If you begin a web search with, "How important is . . .," the first term that pops up is "sleep." The fifth result is "breakfast," which is a solid indication that mornings are a struggle for a lot of us. But regular restless nights have profound effects beyond a.m. grogginess; quality sleep is vital to physical repair of the body and cognitive function, plus a whole host of physiological processes. Keeping your sleep-wake cycles on track comes down to a number of factors working in harmony. To help us understand them, we consulted with Dr. Raj Dasgupta — a pulmonary, critical care, and sleep specialist — and Delia Bearup, a key developer of ZzzQuil™ PURE Zzzs™ Melatonin Gummies. Here's to sweeter dreams!
Identifying the Causes of Sleeplessness
POPSUGAR: How do you diagnose a bad night's sleep versus a medical condition?
Dr. Raj Dasgupta: Taking a good physical examination is most important — really emphasizing medical history. Why? You always want to look for underlying causes for sleeplessness. That means you have to get a good history, you want to know when it happened. Is it issues with falling asleep? Is it issues with staying asleep? You've got to look at the medication list, because many medications can disrupt sleep, and of course, you have to think about underlying medical conditions.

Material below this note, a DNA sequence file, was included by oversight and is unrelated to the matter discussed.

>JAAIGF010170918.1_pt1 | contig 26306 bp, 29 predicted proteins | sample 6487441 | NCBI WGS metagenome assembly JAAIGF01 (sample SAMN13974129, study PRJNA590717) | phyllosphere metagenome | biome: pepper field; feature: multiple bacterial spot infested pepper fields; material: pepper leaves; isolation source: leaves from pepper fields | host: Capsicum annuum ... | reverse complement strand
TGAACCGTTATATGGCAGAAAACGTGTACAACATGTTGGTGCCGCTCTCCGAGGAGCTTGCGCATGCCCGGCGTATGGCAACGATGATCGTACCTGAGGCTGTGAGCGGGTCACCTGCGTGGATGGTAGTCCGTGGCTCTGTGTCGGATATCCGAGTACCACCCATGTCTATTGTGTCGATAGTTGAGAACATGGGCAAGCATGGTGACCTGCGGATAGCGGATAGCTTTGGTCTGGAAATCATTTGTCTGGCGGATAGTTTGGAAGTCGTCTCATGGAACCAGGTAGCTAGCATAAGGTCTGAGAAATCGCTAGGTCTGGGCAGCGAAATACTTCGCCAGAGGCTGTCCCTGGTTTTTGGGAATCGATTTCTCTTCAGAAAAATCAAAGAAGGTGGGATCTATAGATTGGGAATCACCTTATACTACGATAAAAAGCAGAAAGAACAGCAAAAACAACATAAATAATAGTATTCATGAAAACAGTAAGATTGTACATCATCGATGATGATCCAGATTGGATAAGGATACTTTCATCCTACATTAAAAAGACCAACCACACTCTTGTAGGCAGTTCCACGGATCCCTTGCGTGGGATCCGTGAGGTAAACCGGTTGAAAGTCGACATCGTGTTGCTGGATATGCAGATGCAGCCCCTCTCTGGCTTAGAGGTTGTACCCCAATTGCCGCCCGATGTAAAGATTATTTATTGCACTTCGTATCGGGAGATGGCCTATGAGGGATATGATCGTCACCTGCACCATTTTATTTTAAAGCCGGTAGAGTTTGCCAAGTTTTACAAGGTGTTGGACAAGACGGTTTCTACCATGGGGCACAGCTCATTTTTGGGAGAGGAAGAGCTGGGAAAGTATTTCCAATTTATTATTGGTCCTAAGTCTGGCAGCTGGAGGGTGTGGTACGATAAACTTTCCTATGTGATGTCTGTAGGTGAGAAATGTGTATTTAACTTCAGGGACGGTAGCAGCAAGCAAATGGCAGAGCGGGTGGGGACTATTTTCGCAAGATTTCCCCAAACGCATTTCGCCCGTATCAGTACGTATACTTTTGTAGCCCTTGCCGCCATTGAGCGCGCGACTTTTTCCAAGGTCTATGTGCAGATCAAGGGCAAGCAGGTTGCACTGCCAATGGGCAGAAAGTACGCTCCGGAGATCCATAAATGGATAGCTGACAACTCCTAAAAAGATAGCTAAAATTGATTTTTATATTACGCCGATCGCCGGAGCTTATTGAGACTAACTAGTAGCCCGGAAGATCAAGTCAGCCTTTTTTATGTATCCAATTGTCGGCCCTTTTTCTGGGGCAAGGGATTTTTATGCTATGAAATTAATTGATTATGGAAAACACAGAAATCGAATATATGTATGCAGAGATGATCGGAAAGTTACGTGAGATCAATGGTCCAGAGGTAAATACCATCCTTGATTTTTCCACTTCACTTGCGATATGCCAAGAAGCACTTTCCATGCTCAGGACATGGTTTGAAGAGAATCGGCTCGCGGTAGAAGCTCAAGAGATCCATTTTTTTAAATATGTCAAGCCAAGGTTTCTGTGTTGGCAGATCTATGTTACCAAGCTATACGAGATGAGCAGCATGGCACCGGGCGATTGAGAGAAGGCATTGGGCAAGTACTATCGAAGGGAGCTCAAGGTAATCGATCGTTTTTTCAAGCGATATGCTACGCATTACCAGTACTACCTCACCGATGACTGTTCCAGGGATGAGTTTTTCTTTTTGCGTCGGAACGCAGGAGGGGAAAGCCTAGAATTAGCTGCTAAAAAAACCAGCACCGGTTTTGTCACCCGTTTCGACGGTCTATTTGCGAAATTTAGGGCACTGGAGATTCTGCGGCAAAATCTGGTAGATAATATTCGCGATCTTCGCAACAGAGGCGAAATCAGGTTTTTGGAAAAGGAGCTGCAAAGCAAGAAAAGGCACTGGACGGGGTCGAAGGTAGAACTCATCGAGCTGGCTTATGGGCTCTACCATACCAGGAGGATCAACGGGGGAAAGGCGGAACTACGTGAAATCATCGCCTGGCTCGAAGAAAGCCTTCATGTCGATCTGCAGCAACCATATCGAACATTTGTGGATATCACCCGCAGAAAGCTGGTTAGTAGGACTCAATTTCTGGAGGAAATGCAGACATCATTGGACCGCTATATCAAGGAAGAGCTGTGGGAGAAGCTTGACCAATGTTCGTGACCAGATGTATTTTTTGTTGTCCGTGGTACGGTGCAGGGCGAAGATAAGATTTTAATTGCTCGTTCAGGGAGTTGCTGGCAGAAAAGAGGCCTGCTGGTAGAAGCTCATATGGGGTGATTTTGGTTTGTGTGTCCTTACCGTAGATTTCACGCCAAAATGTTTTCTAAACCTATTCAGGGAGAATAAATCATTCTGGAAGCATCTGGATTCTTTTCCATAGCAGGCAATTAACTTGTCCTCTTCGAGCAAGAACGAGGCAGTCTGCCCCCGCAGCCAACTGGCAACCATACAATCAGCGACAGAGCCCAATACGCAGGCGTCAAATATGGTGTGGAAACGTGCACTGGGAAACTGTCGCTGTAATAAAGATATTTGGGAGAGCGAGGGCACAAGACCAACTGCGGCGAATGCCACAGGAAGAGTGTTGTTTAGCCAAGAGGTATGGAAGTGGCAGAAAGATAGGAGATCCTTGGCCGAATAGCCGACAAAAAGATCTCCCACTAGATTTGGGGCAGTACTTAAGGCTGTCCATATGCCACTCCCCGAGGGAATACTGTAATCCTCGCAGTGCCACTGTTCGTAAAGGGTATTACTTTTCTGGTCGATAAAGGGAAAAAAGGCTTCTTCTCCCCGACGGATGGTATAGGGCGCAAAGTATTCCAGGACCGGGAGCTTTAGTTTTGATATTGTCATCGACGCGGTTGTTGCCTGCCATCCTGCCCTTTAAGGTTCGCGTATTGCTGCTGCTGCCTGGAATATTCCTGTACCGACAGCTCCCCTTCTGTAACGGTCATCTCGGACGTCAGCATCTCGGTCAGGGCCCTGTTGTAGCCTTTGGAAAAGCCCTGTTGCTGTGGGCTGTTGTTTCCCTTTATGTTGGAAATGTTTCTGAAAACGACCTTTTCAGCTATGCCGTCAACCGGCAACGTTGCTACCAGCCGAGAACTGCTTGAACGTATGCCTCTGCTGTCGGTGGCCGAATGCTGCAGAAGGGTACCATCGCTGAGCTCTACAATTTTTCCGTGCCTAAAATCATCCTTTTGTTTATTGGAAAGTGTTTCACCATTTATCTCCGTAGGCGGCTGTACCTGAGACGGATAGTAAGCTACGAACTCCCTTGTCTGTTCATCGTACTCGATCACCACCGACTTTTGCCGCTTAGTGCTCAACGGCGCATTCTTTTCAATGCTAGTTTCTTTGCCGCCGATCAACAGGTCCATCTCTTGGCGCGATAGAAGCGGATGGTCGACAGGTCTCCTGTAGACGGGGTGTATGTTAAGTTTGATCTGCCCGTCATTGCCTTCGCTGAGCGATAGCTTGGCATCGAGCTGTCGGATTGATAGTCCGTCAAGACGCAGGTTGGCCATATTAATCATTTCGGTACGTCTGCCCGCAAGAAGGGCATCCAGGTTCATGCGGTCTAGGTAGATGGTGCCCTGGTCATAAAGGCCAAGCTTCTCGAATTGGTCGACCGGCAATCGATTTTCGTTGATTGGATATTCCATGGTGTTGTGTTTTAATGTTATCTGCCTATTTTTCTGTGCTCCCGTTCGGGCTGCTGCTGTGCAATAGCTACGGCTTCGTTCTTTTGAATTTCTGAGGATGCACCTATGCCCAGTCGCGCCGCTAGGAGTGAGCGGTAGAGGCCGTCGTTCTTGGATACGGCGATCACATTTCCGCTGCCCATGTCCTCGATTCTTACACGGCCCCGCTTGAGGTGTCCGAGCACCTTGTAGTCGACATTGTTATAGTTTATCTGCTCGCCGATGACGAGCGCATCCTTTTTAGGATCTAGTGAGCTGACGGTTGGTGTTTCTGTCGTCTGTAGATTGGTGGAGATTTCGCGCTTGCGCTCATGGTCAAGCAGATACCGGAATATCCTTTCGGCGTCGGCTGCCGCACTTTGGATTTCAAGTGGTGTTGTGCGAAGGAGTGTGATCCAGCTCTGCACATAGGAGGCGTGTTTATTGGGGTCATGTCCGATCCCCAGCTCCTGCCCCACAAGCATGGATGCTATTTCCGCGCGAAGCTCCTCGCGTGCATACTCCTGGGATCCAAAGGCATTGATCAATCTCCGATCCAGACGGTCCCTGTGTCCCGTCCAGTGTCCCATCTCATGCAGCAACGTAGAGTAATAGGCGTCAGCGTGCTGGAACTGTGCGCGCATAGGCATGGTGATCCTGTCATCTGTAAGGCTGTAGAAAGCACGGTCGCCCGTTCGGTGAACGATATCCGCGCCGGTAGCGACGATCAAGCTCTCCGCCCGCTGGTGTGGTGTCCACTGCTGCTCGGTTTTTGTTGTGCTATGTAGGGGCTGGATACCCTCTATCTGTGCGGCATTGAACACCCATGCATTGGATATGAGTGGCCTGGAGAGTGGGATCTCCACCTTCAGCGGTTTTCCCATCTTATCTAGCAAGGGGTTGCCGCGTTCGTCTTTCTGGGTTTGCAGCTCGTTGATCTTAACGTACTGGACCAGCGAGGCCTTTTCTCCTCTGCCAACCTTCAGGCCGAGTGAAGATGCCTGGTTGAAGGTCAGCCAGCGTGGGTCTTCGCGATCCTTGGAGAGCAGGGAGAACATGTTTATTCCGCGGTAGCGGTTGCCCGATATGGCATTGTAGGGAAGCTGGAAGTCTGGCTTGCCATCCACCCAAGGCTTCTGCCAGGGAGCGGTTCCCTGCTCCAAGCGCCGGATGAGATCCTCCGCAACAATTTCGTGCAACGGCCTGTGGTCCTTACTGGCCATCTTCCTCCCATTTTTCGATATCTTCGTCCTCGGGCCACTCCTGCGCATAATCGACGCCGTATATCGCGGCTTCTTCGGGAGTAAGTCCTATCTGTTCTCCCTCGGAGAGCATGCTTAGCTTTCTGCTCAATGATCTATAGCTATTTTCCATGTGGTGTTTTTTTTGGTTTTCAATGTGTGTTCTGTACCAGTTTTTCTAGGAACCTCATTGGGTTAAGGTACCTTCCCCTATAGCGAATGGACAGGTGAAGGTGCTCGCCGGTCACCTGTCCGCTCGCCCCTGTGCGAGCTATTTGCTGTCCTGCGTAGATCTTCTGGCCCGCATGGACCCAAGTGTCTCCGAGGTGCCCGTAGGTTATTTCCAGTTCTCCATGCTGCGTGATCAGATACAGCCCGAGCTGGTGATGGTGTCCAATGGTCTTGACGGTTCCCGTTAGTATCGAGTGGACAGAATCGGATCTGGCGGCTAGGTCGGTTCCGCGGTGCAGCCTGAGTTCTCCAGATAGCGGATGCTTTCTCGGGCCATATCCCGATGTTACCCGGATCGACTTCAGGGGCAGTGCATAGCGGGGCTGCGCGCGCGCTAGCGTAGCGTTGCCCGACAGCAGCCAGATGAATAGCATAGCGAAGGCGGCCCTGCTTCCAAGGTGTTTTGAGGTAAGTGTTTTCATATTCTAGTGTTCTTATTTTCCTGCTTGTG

I feel that my patients have a Pavlovian reflex to be at arms' distance from their cellphones.
PS: In what ways does sleeplessness feel like a side effect of modern life?
DRD: One of the main things that is impacting us is technology. Meaning that when we talk about anxiety and going to bed, you want to transition into going to sleep both physically and mentally. And at night time, if you are watching TV, not only is that in itself a bad idea, but what you watch has an impact. One of the things that I encourage every patient to do is put their technology away when they go to bed. And it's a no-win situation because I feel that my patients have this Pavlovian reflex to be at arms' distance from their cellphones.